CPA Practice Marketing: Expand Your Client Base by Narrowing Your Marketing Focus

CPA firm marketing is often scattered, unfocused and haphazard. Every CPA firm marketing effort can benefit from “concentration” of CPA firm marketing resources.

I believe one of the most underutilized marketing weapons for CPA practices is the power of niche marketing. Niche marketing is something marketing to client groups that fit the demographic and psychographic profile of your target market.


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For instance, if you own a general CPA practice, instead of marketing your services to anybody and everybody, why not market your services to specific industry that relies heavily on a specialized type of consulting, tax or business advisory knowledge?

Another example might be offering your services to only not-for-profit religious organizations. Although this narrows the size of your target market significantly, it will open doors more easily and in ways that you never thought possible.

Benefits of Niche Target Marketing

Why would anyone want to actually narrow down the amount of people to which they market? It almost seems counterintuitive. Think of all the opportunities your CPA firm would be missing by not marketing to anyone and everyone.

I hear this kind of faulty logic all the time.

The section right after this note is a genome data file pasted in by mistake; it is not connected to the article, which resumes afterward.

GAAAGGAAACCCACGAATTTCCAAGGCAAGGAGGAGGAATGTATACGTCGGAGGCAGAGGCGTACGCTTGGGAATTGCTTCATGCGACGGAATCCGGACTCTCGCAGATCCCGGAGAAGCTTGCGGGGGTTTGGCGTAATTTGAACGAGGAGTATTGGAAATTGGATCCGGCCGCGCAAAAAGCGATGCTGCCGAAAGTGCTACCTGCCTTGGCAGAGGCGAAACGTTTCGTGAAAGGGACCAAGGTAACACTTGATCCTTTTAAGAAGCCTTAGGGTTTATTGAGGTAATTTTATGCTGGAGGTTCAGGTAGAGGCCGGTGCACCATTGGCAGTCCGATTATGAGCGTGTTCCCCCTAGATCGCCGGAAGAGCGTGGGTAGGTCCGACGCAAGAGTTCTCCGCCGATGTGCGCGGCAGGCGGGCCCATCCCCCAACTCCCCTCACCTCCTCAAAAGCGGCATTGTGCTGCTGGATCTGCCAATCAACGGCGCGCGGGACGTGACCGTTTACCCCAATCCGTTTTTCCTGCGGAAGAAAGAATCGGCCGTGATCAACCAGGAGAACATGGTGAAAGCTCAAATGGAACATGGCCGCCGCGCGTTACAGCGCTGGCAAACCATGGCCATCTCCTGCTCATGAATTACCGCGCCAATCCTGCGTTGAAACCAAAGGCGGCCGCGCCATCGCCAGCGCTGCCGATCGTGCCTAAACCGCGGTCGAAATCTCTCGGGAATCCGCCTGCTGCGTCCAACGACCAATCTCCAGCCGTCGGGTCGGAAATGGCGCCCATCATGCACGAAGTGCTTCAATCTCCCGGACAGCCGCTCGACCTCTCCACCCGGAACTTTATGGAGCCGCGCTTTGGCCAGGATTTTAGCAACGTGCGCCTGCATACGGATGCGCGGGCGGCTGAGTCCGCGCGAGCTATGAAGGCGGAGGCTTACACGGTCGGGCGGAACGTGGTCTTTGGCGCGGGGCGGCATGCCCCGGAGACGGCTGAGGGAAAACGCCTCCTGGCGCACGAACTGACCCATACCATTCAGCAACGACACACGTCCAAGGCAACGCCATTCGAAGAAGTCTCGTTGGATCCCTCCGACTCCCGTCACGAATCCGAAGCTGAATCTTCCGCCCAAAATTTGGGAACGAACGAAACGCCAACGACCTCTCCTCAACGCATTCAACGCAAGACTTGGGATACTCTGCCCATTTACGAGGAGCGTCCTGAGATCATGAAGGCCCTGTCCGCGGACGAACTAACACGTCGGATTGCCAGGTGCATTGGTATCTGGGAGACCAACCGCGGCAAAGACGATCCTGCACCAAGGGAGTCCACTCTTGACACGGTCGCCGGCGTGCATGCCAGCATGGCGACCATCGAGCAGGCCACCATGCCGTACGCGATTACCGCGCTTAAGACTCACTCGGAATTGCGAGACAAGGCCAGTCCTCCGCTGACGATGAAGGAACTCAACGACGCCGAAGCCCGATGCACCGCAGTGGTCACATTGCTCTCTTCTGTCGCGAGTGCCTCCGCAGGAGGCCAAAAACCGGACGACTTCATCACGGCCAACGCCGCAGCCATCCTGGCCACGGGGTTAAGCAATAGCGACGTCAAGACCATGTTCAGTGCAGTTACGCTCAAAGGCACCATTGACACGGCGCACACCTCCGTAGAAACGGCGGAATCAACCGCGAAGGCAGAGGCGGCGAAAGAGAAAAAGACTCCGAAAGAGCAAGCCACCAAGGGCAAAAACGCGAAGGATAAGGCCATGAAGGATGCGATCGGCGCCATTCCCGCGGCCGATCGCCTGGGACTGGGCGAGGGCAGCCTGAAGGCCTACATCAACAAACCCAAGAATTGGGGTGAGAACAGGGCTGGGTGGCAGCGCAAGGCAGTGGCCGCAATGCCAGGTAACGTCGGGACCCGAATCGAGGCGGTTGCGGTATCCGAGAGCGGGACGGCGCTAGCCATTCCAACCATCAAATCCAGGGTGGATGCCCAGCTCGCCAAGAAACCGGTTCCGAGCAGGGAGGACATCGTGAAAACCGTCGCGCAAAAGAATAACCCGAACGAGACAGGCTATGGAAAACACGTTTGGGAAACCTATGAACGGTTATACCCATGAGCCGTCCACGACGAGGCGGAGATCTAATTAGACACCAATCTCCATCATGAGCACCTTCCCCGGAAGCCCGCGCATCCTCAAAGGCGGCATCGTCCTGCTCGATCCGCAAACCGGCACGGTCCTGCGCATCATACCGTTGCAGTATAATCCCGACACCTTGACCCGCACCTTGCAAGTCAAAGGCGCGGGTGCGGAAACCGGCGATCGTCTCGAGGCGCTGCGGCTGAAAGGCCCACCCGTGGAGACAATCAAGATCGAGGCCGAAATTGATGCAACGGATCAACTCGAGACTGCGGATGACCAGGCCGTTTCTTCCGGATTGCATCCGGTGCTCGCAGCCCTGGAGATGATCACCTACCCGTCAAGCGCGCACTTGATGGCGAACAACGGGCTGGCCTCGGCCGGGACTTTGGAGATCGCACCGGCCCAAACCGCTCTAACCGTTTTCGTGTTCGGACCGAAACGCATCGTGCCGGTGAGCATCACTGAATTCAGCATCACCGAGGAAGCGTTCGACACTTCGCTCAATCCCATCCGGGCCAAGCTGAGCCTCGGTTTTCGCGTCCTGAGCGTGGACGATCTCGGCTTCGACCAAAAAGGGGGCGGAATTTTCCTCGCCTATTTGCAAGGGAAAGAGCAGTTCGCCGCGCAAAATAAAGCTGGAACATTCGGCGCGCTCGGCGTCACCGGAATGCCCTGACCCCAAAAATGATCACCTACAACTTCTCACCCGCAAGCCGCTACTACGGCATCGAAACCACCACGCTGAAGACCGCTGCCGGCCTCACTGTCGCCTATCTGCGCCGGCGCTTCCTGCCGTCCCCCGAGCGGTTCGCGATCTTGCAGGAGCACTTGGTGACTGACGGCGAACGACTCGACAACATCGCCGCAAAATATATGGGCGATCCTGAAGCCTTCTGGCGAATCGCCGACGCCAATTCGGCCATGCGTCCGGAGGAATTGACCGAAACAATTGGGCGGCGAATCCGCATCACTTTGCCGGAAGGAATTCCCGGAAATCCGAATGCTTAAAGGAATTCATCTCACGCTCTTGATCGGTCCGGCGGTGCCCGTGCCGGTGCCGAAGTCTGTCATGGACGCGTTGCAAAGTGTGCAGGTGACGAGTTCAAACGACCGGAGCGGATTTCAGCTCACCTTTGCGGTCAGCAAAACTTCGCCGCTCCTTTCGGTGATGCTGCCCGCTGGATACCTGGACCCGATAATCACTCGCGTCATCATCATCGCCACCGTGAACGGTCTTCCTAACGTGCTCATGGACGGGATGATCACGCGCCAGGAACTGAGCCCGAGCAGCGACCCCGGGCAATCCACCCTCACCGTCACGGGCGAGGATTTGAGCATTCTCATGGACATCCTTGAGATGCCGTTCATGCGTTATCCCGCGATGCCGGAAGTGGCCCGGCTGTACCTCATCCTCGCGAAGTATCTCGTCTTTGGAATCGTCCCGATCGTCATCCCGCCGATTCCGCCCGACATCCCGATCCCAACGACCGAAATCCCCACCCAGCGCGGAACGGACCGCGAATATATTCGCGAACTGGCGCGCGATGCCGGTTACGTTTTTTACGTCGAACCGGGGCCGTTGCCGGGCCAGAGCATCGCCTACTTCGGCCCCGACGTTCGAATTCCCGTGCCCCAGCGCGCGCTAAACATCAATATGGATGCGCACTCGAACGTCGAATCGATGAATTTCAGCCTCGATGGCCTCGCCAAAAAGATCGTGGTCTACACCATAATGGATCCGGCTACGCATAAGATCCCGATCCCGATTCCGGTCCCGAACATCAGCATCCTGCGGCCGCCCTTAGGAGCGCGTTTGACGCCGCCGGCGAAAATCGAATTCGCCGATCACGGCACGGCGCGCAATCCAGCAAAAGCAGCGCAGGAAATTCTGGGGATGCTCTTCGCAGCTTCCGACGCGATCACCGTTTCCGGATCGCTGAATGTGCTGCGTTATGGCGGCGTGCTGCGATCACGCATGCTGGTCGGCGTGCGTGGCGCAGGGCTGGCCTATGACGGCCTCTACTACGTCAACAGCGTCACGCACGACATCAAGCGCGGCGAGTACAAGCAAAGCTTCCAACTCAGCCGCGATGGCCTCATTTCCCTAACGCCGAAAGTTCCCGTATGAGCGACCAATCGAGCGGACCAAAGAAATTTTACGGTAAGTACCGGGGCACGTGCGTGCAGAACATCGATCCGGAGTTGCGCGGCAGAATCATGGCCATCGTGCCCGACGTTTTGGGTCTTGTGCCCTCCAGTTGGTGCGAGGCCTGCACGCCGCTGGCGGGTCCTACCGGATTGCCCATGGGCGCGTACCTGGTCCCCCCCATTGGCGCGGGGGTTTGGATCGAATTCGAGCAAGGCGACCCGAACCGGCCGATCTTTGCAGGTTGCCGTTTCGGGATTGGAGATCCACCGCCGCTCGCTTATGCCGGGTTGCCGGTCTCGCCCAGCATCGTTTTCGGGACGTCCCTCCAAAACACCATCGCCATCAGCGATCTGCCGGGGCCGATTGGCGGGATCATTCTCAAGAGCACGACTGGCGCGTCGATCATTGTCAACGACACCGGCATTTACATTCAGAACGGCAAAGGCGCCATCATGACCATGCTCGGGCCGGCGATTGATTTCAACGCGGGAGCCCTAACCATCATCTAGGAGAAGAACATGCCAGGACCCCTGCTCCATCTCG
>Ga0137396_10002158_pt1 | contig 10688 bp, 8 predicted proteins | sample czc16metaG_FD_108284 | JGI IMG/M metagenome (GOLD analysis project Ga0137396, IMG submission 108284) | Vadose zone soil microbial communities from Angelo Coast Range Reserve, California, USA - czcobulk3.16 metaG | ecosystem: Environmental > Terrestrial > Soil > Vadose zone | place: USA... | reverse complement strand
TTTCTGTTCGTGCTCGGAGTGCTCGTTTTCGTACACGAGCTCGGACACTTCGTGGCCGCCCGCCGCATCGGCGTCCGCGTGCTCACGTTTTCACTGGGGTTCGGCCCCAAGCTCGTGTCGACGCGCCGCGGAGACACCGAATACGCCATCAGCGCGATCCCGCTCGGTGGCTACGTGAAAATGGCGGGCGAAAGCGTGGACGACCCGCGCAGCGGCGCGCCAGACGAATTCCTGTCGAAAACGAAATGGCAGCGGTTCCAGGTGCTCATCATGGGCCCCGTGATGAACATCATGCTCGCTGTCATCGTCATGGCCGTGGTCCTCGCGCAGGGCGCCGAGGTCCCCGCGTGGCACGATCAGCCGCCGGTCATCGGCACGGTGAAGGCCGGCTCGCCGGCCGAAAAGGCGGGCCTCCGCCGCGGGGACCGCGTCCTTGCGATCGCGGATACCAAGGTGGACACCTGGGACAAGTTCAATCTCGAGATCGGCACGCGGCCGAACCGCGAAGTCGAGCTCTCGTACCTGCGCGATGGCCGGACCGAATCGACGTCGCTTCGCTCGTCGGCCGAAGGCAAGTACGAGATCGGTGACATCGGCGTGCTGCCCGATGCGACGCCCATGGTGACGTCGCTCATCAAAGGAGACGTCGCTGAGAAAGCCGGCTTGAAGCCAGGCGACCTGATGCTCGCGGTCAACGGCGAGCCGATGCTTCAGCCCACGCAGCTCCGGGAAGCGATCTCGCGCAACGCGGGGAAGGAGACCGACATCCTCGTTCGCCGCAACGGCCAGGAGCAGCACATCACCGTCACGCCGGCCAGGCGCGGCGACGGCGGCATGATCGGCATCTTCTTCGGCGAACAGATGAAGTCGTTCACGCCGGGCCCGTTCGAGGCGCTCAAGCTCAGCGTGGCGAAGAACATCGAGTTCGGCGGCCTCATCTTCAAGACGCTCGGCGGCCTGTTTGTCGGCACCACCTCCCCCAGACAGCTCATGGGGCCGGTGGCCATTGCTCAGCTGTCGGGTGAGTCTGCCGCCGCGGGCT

The truth is that when you narrowly define who you are marketing to, three magical things happen.

  1. Your service becomes more desirable

    Once you have picked your niche you automatically begin to create a set of unique and tailor made products that have been specifically aimed at the people inside that niche. People want to feel unique. People want to buy stuff that's made just for them and those products that solve their unique “one of a kind” problems. Think of it this way, would you rather by a suit of clothes off a rack at Sears or would you rather by suit made to fit, just for you, by the best tailor in town?

  2. Your name and your brand spreads rapidly.

    Let's face it, people in groups talk... in fact they talk a lot! Lawyers talk to other lawyers. Gas station owners talk to gas station owners. Wealthy people talk to wealthy people. CPA's talk to CPA's. Affinity groups are a fact of life. Why not take advantage of this simple fact of life?

    If you're good and you provide superior services for a specific niche, your name will travel far and fast.

  3. When marketing to a niche it's easier and less expensive to find prospects.

    If you pick the right niche, it becomes very easy to contact your prospects. A good niche will have a list of people who are either members of your niche or people who have purchased things associated with your niche.

    Instead of spending your marketing on a "spray and pray" program-where you rent a plane and fly over town dumping 85,000 brochures out of the door hoping that a good prospect will get hit in the head by it on the way down, you can now acquire a tightly focused list of names, addresses, telephone numbers and even e-mails. Once you've done this, you now spend your money on sending a tightly focused stream of relevant marketing messages to the members of this group over and over and over again.